We did not feel pressured for our first child to start school when she turned 5. In fact we choose to go on a family holiday and start the school visits when we returned. Unfortunatey when she did start school we had under estimated the important fact that I had been in the same environment with her all her life and now in this new environment I was no longer there! This did take some adjusting, but she is a child that responds well to routines and structure and enjoyed the school environment.
When it was time for my second child to start school I resigned from the centre a year before she started school to ensure she had some independence from me. Being a second child who was always at the school picking up her sister, new all the teachers and had wanted to go to school since she was 4 years old we thought her transition would be alot smoother. Unfortunately, she struggled from going from a very play based environment where her love of music and drama was recognised and responded to, to a very structured new entrant class with a big focus on reading, writing and maths. Her love of learning soon vanished and she ended up with a very negative first year report. We were going to pull her out of school and home school her. Lucky for us her second year of school was with a mature first year teacher passionate about teaching and had a great love of the arts!! My child's love of learning returned and she has not looked back since .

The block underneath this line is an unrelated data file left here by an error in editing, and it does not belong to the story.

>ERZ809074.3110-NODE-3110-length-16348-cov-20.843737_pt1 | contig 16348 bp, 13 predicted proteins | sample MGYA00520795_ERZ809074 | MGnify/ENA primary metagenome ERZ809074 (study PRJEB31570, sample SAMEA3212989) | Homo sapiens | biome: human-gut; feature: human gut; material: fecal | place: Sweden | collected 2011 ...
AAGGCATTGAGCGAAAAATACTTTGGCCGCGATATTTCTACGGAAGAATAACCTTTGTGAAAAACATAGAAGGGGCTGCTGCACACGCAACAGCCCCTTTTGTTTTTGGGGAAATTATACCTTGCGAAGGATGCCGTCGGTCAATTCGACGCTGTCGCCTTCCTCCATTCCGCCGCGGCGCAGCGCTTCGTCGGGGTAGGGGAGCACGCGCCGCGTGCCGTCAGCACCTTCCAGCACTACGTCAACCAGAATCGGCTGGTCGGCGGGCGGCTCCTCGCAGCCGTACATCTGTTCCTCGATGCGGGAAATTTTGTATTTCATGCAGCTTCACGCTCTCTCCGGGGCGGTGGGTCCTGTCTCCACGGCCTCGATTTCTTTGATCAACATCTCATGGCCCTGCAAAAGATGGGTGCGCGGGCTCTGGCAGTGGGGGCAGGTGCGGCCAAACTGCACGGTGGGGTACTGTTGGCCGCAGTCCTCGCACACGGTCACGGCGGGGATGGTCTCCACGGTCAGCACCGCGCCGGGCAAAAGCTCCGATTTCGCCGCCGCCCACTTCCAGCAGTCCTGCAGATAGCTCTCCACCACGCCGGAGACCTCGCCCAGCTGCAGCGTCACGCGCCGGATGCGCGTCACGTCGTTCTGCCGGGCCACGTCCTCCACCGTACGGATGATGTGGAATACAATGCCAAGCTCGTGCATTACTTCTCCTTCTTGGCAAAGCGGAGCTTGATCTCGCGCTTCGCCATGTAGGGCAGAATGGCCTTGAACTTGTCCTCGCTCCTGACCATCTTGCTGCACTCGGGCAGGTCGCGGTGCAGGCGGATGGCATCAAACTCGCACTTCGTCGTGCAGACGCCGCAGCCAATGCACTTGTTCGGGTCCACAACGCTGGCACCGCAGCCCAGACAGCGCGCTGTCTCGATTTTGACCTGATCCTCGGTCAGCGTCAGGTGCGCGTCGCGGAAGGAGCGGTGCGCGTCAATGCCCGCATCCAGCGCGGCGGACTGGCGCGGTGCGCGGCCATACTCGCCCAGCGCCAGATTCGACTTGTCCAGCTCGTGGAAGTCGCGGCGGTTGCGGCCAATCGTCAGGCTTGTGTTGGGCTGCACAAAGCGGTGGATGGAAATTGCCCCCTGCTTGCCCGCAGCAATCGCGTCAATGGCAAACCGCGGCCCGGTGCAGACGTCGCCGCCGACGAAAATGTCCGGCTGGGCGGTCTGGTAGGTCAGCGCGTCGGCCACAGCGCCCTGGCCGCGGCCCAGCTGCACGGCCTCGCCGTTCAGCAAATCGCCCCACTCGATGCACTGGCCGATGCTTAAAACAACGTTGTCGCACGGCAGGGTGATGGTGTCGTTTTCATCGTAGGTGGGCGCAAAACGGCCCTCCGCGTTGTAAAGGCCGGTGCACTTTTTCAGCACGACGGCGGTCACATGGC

So sorry for the novel - as you can see your postings have sparked great reflection on my part. What I feel is important is that every transition experience will be different for every child. I wish we had thought more about matching my daughters interest with a school that valued her intersts as well or like others have have posted, leaving her in an environment where she was happy and enjoying herself until she was 6!
You have been extremely busy. Thank you for sharing these fantastic resourses with us all.
Thanks Trish Robbins
Leaders need to look at things through a variety of lenses. Sometimes knowing what not to do is as important as knowing what to do. Leaders need to establish good group relationships as a key role is to draw out the best in others within your group.